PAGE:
I have the underlying psychological concept of the story. I know the style and format in which I would like to write it. I’m not worried about the technical process of arranging a story.
    What I am struggling with is this – do I take the fundamental elements of the real story and apply to a separate fictional story or do I just write the actual story ?
    I would prefer the former.
    So, I’m struggling to come up with a story framework, when I already have the psychological background. I don’t want to force a scenario out of nowhere, but not sure where to start.

    Claire

  19. ajay says:

    how to know the market for this?
    please reply

    • Harry says:

      You know the market by going into a bookshop and seeing what’s selling. That, and reading lots and lots of current fiction.

  20. Danielle says:

    Hey I am ten and I have been writing and reading ever since I can remember. I have a vague idea of what kinda book i wanna write but I can’t seem to make much sence of it. I mean I always seem to be adding ideas from other books. I want my book to be about murder. But not like someone found a dead body. More like a nuclear war has started and America has taken over. They make the people compete for their lives in some sort of battle. Please help what could they make them compete in ?

    Danielle

  21. callum says:

    Hey I’m 14 and still in school, I have always had a passion for writing as well as enjoying and being talented at it; consequently I get really good grades the only problem is writing long stories…
    I never like short stories and always want to write a long novel that keeps the reader hooked and develop a close bond with the characters but I always seem to hit writers block.
    I like novels like “Eragon” and “The deed of Paksenarrion” exciting fantasy novels about castles, soldiers and the medieval age, and would write things like this, (maybe even modern warefare) but I can never continue after chapter 2 (700 words) or so; HELP please.

  22. Freelancer says:

    Interesting article.

    How to write short stories.

    How to write biography?

  23. Ojas says:

    Sir/Madam,
    I wish to write a novel related to fantasy.But,the thing is,I have never ever written before, and I am interested in starting a long story directly rather than writing short stories.I have even thought of an idea,but I have developed only half of it.And I have not even thought of a proper beginning.Now this time consuming process of thinking is reducing my confidence and has really frustrated me.Please Help.

    • Harry says:

      You probably need a beginners writing course. Try our Creative Writing Flying Start or our How To Write A Novel course. The full menu is available here.

    • callum says:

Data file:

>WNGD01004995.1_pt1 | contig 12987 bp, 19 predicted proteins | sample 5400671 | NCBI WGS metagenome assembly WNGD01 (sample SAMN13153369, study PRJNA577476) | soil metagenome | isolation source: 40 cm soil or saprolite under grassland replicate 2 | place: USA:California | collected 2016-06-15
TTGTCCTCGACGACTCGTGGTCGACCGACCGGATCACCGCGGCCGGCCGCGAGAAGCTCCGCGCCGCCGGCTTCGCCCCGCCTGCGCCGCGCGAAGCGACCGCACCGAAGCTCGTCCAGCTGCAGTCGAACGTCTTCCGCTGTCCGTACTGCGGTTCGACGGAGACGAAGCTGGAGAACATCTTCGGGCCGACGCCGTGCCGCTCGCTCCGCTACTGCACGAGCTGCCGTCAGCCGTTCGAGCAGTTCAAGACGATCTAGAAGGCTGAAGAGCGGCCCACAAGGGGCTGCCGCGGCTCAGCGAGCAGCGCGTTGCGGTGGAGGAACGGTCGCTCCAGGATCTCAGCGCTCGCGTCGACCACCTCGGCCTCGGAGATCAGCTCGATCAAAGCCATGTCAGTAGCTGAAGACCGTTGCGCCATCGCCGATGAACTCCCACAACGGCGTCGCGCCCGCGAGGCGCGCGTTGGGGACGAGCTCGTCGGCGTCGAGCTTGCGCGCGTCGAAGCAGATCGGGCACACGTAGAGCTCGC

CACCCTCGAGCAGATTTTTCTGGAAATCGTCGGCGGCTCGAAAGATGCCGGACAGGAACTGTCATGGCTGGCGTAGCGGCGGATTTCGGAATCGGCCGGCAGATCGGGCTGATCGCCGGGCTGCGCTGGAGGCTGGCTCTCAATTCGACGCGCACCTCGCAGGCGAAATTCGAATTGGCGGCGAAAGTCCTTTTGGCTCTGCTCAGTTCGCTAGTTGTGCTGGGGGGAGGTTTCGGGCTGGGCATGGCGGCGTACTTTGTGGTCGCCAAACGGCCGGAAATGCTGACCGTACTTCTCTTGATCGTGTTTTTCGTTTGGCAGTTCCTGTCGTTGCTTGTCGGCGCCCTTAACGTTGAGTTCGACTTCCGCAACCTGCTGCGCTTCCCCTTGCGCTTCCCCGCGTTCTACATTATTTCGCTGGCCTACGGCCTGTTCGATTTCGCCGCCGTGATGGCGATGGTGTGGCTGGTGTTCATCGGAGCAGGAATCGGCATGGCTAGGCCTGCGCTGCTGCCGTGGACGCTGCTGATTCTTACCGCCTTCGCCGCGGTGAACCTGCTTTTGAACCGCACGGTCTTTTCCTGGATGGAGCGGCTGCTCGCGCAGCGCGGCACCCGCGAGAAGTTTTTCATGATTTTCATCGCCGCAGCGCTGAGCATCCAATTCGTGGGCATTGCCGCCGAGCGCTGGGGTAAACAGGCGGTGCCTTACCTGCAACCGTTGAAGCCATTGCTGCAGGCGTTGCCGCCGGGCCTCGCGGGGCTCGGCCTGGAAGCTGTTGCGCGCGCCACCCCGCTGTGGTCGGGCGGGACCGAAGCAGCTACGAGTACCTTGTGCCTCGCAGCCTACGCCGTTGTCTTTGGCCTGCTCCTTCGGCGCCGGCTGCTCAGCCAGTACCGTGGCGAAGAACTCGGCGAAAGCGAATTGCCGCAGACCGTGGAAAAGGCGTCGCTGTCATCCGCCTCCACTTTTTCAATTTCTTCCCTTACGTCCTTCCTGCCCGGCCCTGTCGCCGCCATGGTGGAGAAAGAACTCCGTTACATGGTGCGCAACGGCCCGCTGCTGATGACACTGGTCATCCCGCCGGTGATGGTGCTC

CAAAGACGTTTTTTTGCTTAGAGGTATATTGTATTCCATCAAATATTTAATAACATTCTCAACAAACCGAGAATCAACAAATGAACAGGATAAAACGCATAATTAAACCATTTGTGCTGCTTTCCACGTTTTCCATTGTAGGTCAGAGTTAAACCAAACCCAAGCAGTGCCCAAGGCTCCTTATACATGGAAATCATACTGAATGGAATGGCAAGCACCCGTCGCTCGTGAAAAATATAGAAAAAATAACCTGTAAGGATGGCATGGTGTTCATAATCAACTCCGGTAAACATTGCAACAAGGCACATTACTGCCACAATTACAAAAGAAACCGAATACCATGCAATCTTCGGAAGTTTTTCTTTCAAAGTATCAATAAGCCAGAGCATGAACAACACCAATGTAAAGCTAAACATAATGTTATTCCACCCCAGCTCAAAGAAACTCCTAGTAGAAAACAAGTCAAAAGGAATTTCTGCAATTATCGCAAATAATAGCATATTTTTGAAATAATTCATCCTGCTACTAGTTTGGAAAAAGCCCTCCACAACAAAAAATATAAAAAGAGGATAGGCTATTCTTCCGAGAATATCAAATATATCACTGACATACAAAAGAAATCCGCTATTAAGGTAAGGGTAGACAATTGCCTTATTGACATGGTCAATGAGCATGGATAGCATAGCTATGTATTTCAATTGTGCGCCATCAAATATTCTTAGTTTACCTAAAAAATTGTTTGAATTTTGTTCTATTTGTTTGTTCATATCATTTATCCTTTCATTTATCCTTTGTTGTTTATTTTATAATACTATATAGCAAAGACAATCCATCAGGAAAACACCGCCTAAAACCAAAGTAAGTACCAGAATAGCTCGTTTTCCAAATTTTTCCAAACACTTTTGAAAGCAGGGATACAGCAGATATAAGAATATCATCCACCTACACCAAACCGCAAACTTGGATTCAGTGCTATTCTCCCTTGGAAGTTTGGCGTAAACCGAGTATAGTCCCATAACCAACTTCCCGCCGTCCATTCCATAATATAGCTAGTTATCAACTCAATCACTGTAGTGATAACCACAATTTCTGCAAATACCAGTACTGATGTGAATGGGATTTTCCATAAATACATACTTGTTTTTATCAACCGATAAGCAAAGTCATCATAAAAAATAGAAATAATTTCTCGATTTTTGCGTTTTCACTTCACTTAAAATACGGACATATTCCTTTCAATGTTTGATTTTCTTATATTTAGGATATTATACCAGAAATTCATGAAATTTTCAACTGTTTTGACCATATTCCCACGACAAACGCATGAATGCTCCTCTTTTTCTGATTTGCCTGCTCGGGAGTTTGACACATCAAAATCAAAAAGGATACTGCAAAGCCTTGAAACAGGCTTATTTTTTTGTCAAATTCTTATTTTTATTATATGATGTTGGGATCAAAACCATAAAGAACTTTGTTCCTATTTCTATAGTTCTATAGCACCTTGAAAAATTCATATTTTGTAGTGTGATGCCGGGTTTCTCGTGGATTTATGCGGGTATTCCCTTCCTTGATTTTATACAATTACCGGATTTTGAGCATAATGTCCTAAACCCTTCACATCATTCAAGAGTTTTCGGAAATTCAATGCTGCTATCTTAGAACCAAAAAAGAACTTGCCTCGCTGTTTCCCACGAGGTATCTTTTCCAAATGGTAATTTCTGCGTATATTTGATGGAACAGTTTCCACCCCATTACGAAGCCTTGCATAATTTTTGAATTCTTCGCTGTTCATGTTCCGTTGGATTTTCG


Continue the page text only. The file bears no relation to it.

I don’t know what others think, but I like writing long stories but never seem to be able to finish them. But I wrote loads and finally came up with a good sketch of a background and am still writing it…
      Sometimes it’s best to see where the book takes itself write what comes into your head and then improve. If you write something your bound to think; oh but if that happened this could be a dark secret in the storey or something

  24. Tony says:

    I start with core idea and an appreciation of how my characters would react to various situations and then I write. I love the way that whilst writing some situations just evolve. I know it sounds corny but sometimes I finish a chapter surprised at the way the story went. I thought it would go one way but, once in the zone, the characters reacted differently . It did not make sense fro them to react in the way I originally thought they would. I am not advocating just free form writing. I writing the chapters out before I start. A paragraph per chapter is my rule. If i can not make enough chapters up, then I have not got a strong enough story.

    The key is to write. It is easy to browse a site like this when you are dreaming of being a writer rather than actually writing. Please do not get me wrong. I love the website but sometimes I use it as an excuse not to write. If i find myself on this site, I actually tell myself to write at least one page and then reward myself with the web afterwards (did exactly that this morning, 4 pages and now I’m resting with a read of the site. )

  25. ========= says:

    I have to write a book of 200 pages wth 20 chapters (as a skul assignment).
    Frictions my theme but i dono how 2 get started… could you help mi out?

  26. Elsie says:

    your advice a brilliant

  27. princess14 says:

    i have written over 10 books they all start off great but i just dont know how to end them

  28. Rhianna says:

    Hey,
    Is there an ideal amount of main characters in a book you should have? Two or three maybe? Also I always find it difficult to develop my characters and I feel I do not know them so how on earth will the readers know them? Is there anything I can do to get to know the characters that I create? I’m not sure my questions make sense so apologies, basically how do I successfully portray my characters to the target audience?
    Thanks :)